at the pine tree. My actions, as a cancer, spread in ways I couldn't even imagine,
affecting places both near and far.
Further depressed by the new insights, I exited the hemlocks and
crossed the wooden bridge spanning the marshland. Now walking on the wide trail heading
out of the preserve, my eyes were lowered in sadness. I had come to the woods to find my
place, how I fit and how I contributed to the world, and I found I was nothing but a
nuisance. Why would the woods even bother giving me the first few good insights when my
actions would probably end up destroying them?
With my head hung low, I continued walking, sensing the end of my
journey. My eyes caught a bright glint from the grasses bordering the trail. It looked so
out-of-place in the muted shines from the plants and demanded attention and a side trip to
examine its source. I walked through the grasses and shrubs and found that the reflection
was from a recently-discarded beer can. As was my usual habit, I picked it up to take it
out of the preserve and discard it in its proper place.
I held it in my hand, and I was again saddened by my species as a
whole. Is there no other way? "What're you looking at there," a voice questioned
from the path. "Just a beer can," I replied. Perplexed, he asked back,
"Why? You been drinking in here?" "No, sir. I was just cleaning up after
someone else. I hate to see such a beautiful place ruined by garbage." "Hm! Very
good! I don't think I would have ever done that. Enjoy the rest of your walk," he
said. "You too," I ended with as we both continued down the trail in opposite
Attempting to enjoy the rest of my walk, as the man had requested, I
raised my head and tried to appreciate the surroundings. As beautiful as the overgrown
field was, I still looked at the bad, seeing the land as another scar cut by humans. Where
once the place was an unbroken forest, it had been cleared, and though succession was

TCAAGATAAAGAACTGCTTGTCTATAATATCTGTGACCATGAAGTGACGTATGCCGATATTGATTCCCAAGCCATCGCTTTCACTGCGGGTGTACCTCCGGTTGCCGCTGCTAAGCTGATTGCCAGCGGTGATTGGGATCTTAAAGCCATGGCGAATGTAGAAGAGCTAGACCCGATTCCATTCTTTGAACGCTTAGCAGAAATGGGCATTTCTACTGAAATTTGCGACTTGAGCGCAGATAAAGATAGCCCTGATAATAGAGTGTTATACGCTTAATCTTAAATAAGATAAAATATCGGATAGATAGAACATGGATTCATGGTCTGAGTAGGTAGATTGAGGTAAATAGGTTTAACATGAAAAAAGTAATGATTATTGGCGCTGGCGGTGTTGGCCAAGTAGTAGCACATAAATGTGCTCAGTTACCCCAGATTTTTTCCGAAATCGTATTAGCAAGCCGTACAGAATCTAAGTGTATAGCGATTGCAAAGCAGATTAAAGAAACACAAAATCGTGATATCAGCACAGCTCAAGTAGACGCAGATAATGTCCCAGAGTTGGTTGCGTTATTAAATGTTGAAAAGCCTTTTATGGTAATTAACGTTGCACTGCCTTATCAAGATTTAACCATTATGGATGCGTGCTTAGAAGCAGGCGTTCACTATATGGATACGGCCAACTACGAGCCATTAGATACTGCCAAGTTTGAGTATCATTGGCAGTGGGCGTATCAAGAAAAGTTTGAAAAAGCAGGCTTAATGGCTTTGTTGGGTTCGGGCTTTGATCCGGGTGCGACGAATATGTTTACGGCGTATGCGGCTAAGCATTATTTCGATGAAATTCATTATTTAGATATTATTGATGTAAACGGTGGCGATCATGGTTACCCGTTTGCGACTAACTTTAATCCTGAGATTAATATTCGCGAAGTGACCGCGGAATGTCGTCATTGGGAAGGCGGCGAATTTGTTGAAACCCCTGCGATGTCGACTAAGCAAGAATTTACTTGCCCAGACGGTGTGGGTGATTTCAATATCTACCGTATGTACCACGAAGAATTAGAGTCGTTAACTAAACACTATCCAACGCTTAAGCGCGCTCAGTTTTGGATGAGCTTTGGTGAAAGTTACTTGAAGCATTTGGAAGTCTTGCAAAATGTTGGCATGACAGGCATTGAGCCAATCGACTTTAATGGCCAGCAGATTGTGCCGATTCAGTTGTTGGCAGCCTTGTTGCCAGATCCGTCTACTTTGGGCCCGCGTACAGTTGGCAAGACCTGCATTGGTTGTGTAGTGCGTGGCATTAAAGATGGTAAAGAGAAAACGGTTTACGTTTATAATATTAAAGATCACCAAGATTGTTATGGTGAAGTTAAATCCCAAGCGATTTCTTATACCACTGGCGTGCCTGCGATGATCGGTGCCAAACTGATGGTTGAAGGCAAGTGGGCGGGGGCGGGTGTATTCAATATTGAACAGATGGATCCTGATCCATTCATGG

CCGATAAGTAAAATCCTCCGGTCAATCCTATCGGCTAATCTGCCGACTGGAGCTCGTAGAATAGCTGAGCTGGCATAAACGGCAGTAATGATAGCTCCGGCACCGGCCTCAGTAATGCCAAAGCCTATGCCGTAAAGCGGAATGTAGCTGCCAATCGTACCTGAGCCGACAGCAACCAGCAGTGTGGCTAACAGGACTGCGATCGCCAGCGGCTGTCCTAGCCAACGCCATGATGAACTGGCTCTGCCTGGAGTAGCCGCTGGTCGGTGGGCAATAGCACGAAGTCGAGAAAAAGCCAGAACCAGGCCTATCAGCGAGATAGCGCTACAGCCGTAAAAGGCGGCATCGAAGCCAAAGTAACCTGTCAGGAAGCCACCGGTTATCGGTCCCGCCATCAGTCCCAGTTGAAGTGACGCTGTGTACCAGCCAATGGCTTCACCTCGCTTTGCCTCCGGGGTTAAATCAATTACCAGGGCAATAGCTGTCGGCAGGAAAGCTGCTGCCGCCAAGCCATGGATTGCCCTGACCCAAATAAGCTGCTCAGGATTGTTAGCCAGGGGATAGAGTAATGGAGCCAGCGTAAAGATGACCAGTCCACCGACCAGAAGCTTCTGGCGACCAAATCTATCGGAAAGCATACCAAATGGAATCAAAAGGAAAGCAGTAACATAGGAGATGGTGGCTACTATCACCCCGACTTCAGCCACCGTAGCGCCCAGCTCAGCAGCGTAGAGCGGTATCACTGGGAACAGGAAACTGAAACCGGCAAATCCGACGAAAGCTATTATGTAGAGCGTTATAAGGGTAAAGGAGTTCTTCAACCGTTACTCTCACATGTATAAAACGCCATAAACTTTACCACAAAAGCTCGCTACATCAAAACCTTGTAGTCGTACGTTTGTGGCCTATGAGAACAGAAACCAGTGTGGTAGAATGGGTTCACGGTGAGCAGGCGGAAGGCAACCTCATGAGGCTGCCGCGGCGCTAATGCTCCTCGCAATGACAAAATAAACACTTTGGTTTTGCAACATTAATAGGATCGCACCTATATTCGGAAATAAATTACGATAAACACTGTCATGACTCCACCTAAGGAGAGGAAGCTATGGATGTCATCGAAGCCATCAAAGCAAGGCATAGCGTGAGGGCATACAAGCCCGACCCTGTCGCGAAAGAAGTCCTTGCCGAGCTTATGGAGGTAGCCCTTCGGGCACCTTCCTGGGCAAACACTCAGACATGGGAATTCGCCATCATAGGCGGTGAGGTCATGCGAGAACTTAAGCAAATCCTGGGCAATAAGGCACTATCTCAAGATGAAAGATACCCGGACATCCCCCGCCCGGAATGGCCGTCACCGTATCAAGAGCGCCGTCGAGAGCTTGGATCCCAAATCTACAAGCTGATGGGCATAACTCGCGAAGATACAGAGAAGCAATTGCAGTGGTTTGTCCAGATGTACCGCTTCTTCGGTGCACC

trying its best to reclaim the lost territory, the presence of humans was still there and
it dominated my thoughts and feelings toward what I was seeing.
A small flick of blue darted above my head and immediately caught my
attention. I followed it with my eyes as it sailed to a nearby tree and landed on a
branch. "Sialia sialis. Eastern bluebird," I whispered under my breath.
"Thank you for cheering me up." It took off, but I decided to follow as it flew
so beautifully, dipping and flitting around.
It finally landed on a small wooden bluebird house, and I stood and
stared for awhile, happy to see such a beautiful little bird. As it entered its house, I
could almost make out a smile on its beak; a content look of joy to be alive and to have
such a warm, protective shelter.
The bluebird had led me to the answer I was looking for. Humans could
do good in this world! Why I was blinded to this fact before is still a mystery. Our
knowledge of the world, the information we can collect about the environment allows us to
help the natural world, to pick it up when it falls down, to heal it when it gets sick, to
help our fellow creatures grow strong and flourish, to provide shelters for animals in
need. But the bluebird house was just the beginning.
The field that I saw as a scar before now looked like a life-rich
ecosystem. Where once there was only dense forest with a low diversity of trees, plants
and animals, now there was succession, a transition area able to support many more forms
of life both in abundance and diversity. Our decisions had helped the area, creating a
place for new, shade-intolerant plants to live. With those plants came the animals that
fed on them. New species found the overgrown fields more tolerable and decided to call it
their home. The choices of the humans had actually improved the area!
The words of Tom Brown Jr. hammered home: We do not own the Earth; we
are its caretakers. We have a responsibility toward it
Anytime we enter the
landscape, we should look at it as a gardener looks at his garden, or as a caretaker
oversees his grounds. Then we should weed, trim, and propagate the land to get it back
into balance and harmony. We have been give the sacred duty to help bring back the Earth
to what it once was.
Overwhelmed by the new insights, I sat down and thought back to a
recent class I attended in the Pine Barrens. Tom took us to one section of the forest. All
the trees there were healthy, tall and beautifully formed. The ground vegetation was
diverse and strong, and the tracks of animals crisscrossed every visible patch of land. By
caretaking, by assuming the role of a gardener, Tom had turned the area into a Garden of
Eden, lush with a diversity of healthy and strong life. There was no disease here, no
overpopulation, no food shortages. The land was beautifully in balance.
He then took us to another section of land nearby that he had purposely
not touched. The trees were twisted and diseased. There was very little ground vegetation,
and the few plants that were growing had wilted, discoloured leaves. Two trees were
crowding each other. Eventually they would both die from the competition. The ground was